Joe McLean seems like a normal enough guy. Bay Area Middle class upbringing, now employed as a consultant for Franklin/Templeton Investments in Pennsylvania.
Pretty hum drum.
Well, except for his post-Arizona basketball playing days. A lot of former UA Wildcats have had interesting professional basketball experiences, but it's hard to imagine anyone can top McLean's travails.
"I started off in the CBA and IBA, then played for 11 different teams in Spain and Europe for three and a half years," said McLean, who visited Tucson with other former UA players during the Centennial Celebration All-Star weekend in August. "I played for (the Sacramento Kings) during the NBA strike in 1998, but got cut shortly thereafter. Then I played in Australia and Europe again."
Let's start with the CBA. Bismarck, North Dakota. Not quite San Francisco. Not quite Tucson.
"I lived in the Bismarck Hotel. There were cracks in the window," McLean said. "You could put your food and soda up to the window and it would freeze overnight. It was the worst six months of my life. We slept in churches. We slept in diners. There were times they'd shut down the whole state. We had 20-hour bus rides where we put the uniform on the bus to arrive and play."
But still, it was sort of stable. That is, when compared to the revolving door world of the European Leagues. As his 11-team tour would suggest, McLean pretty much defined the term Journeyman.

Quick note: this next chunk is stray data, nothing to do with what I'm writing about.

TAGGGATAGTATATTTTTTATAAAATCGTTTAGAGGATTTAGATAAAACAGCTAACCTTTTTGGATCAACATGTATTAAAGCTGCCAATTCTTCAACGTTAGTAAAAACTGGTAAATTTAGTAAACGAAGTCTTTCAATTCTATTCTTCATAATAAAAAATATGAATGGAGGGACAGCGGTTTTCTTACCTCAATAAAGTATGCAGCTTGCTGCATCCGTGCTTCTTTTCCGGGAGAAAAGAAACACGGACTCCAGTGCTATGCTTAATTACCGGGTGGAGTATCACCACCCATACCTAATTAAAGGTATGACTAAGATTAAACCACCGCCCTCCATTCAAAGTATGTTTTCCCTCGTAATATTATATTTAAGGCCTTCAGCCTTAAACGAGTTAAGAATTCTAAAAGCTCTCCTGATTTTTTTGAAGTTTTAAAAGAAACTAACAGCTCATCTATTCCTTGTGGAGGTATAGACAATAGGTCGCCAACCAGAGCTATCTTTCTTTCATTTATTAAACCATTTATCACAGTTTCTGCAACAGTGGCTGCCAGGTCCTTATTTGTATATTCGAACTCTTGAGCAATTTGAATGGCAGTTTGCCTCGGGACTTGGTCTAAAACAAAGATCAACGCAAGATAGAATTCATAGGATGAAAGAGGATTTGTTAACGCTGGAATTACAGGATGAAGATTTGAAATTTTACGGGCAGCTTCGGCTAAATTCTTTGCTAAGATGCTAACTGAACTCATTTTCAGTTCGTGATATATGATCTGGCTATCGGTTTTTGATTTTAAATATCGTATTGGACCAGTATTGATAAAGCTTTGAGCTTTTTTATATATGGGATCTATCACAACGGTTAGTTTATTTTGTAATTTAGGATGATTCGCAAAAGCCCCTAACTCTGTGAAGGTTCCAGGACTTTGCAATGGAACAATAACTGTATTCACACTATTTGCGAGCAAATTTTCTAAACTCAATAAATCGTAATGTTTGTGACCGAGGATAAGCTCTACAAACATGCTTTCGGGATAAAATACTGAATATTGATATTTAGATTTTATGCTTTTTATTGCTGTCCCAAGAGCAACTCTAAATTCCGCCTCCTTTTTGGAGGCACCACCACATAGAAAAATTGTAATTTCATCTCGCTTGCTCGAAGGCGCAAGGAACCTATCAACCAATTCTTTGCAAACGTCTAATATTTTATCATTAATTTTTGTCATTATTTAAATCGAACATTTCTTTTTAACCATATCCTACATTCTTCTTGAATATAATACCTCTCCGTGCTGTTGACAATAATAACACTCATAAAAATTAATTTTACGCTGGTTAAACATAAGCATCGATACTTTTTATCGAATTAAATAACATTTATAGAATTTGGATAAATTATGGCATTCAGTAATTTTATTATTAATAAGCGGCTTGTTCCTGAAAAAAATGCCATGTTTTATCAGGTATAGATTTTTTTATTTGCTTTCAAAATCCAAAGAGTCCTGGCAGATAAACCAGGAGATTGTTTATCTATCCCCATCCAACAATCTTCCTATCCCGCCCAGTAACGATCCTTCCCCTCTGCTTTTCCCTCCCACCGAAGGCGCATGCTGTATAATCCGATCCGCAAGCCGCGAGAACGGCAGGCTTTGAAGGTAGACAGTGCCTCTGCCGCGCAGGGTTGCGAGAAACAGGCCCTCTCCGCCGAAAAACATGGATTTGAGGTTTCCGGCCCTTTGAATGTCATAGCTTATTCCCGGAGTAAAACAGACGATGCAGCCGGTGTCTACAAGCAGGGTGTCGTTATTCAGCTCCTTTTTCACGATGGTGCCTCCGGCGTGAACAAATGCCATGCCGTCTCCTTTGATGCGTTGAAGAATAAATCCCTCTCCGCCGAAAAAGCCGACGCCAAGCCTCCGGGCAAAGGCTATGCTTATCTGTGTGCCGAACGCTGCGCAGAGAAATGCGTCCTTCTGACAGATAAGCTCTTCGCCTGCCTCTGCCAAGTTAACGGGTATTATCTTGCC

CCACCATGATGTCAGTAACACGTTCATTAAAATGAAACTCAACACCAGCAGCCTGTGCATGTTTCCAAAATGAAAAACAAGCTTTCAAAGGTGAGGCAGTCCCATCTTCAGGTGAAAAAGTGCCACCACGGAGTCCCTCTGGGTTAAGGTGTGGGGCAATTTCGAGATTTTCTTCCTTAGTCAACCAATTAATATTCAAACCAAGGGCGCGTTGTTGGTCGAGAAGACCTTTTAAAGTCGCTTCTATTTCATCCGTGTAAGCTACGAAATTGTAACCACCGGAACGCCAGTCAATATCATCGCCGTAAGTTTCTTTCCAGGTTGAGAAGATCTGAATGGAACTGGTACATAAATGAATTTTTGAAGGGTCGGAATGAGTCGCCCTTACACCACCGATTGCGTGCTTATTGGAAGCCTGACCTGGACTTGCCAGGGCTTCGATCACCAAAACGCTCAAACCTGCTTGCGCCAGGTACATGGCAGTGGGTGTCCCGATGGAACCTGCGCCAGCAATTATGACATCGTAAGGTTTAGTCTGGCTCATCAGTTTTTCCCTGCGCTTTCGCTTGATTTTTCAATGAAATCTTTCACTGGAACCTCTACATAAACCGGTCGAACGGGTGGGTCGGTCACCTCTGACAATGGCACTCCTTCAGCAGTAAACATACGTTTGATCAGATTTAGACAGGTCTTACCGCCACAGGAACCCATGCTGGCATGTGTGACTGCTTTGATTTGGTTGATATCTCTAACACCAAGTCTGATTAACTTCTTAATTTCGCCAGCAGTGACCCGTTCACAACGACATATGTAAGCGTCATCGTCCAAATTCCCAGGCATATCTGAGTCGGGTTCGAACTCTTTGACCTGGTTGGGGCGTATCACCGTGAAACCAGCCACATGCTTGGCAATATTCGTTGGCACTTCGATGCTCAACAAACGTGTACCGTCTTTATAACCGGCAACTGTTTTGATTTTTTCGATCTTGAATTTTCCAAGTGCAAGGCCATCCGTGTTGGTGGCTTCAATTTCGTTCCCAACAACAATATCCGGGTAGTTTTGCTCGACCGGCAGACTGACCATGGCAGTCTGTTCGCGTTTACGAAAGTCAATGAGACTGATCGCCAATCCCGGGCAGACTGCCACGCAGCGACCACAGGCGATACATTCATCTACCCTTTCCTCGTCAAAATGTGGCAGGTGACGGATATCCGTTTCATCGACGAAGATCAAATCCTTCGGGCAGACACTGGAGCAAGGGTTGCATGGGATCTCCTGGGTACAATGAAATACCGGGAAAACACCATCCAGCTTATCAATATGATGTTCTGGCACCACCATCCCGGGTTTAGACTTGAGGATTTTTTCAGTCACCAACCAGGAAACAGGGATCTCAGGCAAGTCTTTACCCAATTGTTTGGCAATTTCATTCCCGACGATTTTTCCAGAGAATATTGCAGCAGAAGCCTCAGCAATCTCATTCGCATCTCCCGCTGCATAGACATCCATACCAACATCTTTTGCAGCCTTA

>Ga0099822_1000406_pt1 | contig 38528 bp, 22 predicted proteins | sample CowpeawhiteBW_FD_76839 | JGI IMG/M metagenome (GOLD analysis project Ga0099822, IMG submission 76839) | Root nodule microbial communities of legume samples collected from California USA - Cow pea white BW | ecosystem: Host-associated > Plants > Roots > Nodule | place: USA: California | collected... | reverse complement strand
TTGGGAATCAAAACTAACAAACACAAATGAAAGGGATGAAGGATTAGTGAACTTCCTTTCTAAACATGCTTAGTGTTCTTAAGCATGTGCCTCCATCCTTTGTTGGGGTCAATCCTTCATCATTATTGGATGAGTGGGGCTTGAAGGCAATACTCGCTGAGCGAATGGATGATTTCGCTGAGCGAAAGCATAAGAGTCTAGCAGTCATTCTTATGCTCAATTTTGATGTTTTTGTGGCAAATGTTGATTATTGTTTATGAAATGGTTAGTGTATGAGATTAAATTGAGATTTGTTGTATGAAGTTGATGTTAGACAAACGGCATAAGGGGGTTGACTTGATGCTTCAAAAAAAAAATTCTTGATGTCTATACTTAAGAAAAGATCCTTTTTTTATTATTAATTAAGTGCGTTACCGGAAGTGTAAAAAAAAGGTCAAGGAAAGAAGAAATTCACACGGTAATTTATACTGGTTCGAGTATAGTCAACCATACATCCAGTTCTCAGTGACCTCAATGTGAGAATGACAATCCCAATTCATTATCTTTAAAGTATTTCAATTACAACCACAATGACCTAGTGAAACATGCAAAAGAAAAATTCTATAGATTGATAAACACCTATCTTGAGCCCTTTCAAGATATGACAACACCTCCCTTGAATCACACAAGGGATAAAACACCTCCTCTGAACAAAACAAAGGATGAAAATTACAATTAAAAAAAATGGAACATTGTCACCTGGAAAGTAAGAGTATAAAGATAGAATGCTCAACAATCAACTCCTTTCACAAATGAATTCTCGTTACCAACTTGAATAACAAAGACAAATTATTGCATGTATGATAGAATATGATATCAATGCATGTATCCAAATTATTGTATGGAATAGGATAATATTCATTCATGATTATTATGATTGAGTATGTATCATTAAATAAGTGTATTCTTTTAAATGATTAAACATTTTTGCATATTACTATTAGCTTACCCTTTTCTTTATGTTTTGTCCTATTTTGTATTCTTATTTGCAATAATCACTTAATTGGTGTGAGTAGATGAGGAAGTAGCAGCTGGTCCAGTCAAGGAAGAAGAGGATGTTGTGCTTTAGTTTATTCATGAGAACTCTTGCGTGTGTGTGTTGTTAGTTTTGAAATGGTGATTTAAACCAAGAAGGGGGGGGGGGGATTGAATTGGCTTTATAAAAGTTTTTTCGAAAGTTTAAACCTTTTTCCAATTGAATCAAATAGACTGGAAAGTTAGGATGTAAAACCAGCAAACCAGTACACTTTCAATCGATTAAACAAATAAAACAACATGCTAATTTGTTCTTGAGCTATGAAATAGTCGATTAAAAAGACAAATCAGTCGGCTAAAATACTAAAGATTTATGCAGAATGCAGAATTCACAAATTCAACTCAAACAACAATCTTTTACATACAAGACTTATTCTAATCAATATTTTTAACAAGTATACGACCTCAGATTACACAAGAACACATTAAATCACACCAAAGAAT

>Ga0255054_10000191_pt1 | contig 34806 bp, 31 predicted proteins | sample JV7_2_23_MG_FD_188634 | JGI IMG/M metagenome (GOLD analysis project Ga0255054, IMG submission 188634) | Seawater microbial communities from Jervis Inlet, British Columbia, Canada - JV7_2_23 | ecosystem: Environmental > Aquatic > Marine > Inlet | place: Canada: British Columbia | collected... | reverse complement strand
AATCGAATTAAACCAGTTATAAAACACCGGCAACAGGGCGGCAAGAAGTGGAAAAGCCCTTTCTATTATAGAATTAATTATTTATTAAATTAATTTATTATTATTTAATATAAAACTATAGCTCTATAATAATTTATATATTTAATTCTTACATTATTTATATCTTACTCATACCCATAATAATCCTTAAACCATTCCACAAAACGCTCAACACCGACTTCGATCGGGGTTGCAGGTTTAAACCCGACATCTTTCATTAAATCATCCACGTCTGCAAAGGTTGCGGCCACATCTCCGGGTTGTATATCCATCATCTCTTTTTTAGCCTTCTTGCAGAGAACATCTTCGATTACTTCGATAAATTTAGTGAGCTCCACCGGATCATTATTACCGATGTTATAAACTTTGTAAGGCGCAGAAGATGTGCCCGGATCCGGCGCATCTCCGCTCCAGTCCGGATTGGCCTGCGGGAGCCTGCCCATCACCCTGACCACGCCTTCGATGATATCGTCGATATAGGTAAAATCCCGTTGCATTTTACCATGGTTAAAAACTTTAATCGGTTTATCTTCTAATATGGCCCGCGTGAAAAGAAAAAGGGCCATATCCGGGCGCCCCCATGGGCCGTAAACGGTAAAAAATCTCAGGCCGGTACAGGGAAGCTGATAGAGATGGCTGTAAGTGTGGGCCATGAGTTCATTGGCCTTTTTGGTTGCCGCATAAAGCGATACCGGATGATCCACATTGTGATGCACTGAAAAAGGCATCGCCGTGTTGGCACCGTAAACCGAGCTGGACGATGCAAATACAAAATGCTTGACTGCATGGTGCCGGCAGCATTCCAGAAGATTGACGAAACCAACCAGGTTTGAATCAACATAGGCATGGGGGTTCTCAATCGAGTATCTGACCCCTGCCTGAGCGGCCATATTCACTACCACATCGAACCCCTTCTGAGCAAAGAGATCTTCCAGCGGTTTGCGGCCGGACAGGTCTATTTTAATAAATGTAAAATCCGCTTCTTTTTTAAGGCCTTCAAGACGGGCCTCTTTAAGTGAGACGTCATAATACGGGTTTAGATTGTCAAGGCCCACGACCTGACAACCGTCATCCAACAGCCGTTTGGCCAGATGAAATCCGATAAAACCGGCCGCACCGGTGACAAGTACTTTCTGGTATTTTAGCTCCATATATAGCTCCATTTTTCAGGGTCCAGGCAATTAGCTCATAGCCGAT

"If you think 11 countries in three and a half years, there are only two Americans per team in Europe, so there are no binding contracts," McLean said. "If you lose two or three games, they'll rip up your contract and send you home. It's an ongoing cycle. Americans literally pass each other in the airports. It's all business, but you certainly get to see the world that way."
OK, so it's really cold in North Dakota. And you're basketball livelihood hangs by a thread in Europe. Eh, that's child's play when compared to the professional experience in Australia, or more accurately for an Australian team playing in communist Asia.
"There was a near-death experience in China," McLean said. "We were playing the Shanghai Dragons with Yao Ming, who was 16-years-old at the time. We had just bombed the Yugoslavian embassy in China by mistake, and there was a lot of animosity toward Americans. A fight broke out and they threw hundreds of glass Evian bottles at the crew and stormed the court. A lot of people got injured. That was one of those "For Love of the Game" things. What the heck am I doing here in China playing basketball? I saw fans shoot flare guns at the referees if they made a bad call. You could probably write a book on those experiences."
And somebody probably should. It's different for McLean now. Stable job, stable paycheck, stable life. But this whole stability thing has its drawbacks.
"I'm getting the itch again," McLean said. "Fortunately, I'll be doing some international traveling with my company."
He may not have made the riches afforded NBA stars, which means he actually still has to work for a living, but McLean has a treasure chest of priceless memories.
"If I had to choose five years in the NBA or five with this route, I'd do this again," McLean said. "It was an incredible experience."
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